Presenting the Halo Energy Sword~!

Full Sword Lit

I knew what I wanted to do was design a circuit that would be similar in function to the star wars sabers that fans build. That meant animated lights running the length of the twin blades, an accelerometer to gather motion data, and sound playback for startup and swing sounds.

What I ended up doing was designing a circuit around an ATMEGA32 controller chip.

Hit more info for details.

This is a summary page, additional notes are on the forum.

Original Project Page

Full Sword Lit


I knew what I wanted to do was design a circuit that would be similar in function to the star wars sabers that fans build. That meant animated lights running the length of the twin blades, an accelerometer to gather motion data, and sound playback for startup and swing sounds.

Full Sword NonLit

What I ended up doing was designing a circuit around an ATMEGA32 controller chip. The ATMEGA32 offered me everything I needed at the time, which was serial communication and analog in/out. There was also the benefit that I am familiar with this chip and know it’s documentation well.

Tech – Lights

The lights consist of 66 color changing blue/red LEDs. The lights are connected to the ATMEGA32 via 5 digital outputs and 2 analog outputs. Blade Corner Close up LitThe 5 digital outputs control the ignite and extinguish animations of the blue LEDs, while an analog output controls the red via PWM.
A unique wiring is used for the color changing LEDs. Bicolor LEDs have 3 leads, a common lead, then one for each color. The normal wiring method is to connect resisters to each color’s lead. I used a single resister on the common lead which makes it impossible to light both colors at the same time (forward voltages are different for each color). But by using the microcontroller’s PWM function, it is possible to make it perceived that both are lit at the same time. Playing with the frequency of the PWM on the red, I found the sweet spot where the red fades up and the blue fades down. This gave the appearance that both were lit at the same time for a purple glow.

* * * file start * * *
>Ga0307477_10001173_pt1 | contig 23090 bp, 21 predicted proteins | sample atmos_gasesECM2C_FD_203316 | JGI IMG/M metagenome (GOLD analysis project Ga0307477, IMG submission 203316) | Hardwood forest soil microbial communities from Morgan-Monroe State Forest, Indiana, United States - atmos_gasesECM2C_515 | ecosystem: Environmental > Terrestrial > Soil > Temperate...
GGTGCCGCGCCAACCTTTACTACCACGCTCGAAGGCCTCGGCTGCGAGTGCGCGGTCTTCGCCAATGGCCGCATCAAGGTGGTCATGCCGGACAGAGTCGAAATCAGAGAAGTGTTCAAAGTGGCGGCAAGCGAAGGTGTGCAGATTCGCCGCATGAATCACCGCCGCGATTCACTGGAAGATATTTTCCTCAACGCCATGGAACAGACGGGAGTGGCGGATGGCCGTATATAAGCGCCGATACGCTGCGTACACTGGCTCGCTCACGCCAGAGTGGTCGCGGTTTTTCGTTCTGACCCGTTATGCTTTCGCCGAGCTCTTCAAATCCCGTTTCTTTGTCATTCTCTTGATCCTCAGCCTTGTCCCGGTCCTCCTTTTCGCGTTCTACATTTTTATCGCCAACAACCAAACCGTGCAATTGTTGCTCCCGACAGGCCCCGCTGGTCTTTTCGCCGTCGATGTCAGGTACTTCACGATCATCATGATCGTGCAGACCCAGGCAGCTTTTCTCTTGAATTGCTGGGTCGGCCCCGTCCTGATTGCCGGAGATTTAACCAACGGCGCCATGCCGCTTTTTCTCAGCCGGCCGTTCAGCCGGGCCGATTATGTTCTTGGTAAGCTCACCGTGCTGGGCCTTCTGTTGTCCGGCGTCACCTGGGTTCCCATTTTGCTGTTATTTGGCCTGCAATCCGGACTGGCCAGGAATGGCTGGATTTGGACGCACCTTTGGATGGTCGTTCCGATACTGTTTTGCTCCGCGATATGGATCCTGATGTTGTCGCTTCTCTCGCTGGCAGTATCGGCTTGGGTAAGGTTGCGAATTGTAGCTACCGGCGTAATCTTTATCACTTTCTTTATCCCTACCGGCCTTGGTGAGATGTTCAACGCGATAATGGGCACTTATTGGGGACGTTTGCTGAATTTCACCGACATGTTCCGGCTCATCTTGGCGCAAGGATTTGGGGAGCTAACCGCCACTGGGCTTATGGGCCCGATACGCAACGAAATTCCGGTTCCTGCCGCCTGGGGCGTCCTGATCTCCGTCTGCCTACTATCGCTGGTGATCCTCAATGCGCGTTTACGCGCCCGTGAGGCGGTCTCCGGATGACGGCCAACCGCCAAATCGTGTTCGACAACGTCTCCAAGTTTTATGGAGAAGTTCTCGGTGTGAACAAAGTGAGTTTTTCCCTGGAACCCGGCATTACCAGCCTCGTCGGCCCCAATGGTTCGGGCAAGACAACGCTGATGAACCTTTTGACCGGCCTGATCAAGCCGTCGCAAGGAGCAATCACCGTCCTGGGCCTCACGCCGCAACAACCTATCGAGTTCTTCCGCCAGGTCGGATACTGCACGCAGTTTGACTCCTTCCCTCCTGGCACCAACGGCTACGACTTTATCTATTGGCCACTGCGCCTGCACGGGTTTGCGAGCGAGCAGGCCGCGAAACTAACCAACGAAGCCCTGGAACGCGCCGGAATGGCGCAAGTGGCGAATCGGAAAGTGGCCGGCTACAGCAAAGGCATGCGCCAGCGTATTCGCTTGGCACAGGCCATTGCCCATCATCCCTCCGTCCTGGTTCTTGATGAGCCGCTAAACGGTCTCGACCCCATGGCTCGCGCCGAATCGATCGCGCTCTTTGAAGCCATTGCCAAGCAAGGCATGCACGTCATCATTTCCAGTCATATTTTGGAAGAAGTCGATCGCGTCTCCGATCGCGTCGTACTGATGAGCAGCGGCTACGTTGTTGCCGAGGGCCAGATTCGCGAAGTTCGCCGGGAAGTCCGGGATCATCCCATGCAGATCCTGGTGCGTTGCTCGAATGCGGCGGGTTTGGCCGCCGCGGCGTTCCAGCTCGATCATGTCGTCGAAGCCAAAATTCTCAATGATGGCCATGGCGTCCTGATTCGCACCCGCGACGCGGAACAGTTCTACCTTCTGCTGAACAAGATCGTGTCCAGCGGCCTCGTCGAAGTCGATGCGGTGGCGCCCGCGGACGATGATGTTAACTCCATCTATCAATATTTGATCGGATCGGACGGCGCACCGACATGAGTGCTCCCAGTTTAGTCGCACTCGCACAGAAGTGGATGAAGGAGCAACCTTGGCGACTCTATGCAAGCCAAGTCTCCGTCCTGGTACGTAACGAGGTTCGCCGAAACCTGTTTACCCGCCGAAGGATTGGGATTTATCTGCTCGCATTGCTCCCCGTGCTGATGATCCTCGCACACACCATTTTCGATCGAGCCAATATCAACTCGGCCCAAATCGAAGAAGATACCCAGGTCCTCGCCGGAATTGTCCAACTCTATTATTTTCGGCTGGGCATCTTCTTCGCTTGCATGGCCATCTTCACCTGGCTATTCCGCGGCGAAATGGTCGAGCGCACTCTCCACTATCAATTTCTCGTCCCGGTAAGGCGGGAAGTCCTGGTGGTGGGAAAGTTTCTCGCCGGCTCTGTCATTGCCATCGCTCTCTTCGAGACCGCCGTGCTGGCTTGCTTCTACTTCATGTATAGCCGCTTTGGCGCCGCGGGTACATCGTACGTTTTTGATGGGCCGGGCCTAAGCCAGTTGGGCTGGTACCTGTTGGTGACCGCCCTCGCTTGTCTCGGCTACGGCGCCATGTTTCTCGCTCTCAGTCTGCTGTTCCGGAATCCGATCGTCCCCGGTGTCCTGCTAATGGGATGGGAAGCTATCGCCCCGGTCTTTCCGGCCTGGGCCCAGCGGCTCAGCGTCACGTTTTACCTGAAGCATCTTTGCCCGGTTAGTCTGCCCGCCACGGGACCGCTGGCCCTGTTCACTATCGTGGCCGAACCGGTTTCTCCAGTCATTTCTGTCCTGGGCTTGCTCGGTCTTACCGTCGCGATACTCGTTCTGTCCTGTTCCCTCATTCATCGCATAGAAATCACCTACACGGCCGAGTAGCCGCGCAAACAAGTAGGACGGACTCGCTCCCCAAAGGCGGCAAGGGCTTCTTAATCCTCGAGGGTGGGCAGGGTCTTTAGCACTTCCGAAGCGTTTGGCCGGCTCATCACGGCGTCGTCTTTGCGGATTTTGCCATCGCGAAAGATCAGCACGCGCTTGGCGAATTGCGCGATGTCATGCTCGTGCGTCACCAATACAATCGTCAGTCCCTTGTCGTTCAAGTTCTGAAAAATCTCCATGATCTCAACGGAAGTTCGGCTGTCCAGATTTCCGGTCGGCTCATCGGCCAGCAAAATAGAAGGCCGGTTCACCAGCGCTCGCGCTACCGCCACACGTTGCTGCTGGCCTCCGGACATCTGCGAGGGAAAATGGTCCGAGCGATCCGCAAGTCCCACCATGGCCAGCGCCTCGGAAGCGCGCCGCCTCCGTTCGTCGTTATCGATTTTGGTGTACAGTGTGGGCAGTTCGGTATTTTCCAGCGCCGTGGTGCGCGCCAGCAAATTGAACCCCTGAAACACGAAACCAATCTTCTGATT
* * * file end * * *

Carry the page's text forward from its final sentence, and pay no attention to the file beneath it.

LED blade constructionThe effect is set to fade in and out with a timing that matches the barely audible hum that the in game energy sword produces. On top of the fade effect, there is also a flicker effect that is controlled by the raw output of the analog accelerometer.
For a while I left the PWM on during sound playback, the blade had a neat “lock-on” effect that would turn the blade solid red during a swing. However, the PWM created an annoying feedback on the nearby audio amplifier. So now the sword is solid blue during a swing.

Magifier on Accelerometer

Tech – Motion

The motion chip is an ADXL203 dual axis accelerometer. At first I threw out the idea of an accelerometer because of the surface mount soldering that is required, but later found surface mount soldering by hand is attainable. There are some good tutorials on Sparkfun.
This accelerometer has an analog output (force = voltage level) and is connected to A2D inputs on the ATMEGA32. A programming loop monitors the input then if it detects sufficient motion, the program will fire up the sound subroutines. Motions that do not have sufficient motion for a swing are passed to the lighting functions. The raw data from the accelerometer is given directly to the PWM routines and added to the fade value. Since low motion analog data is susceptible to noise, this gives the appearance of the lights flickering in a truly random effect. This also gives the user the impression that they are in control of the flicker. Slowly waving the sword around gives a unique flicker effect.

VMUSIC2 connected to Controller circuit

Tech – Sound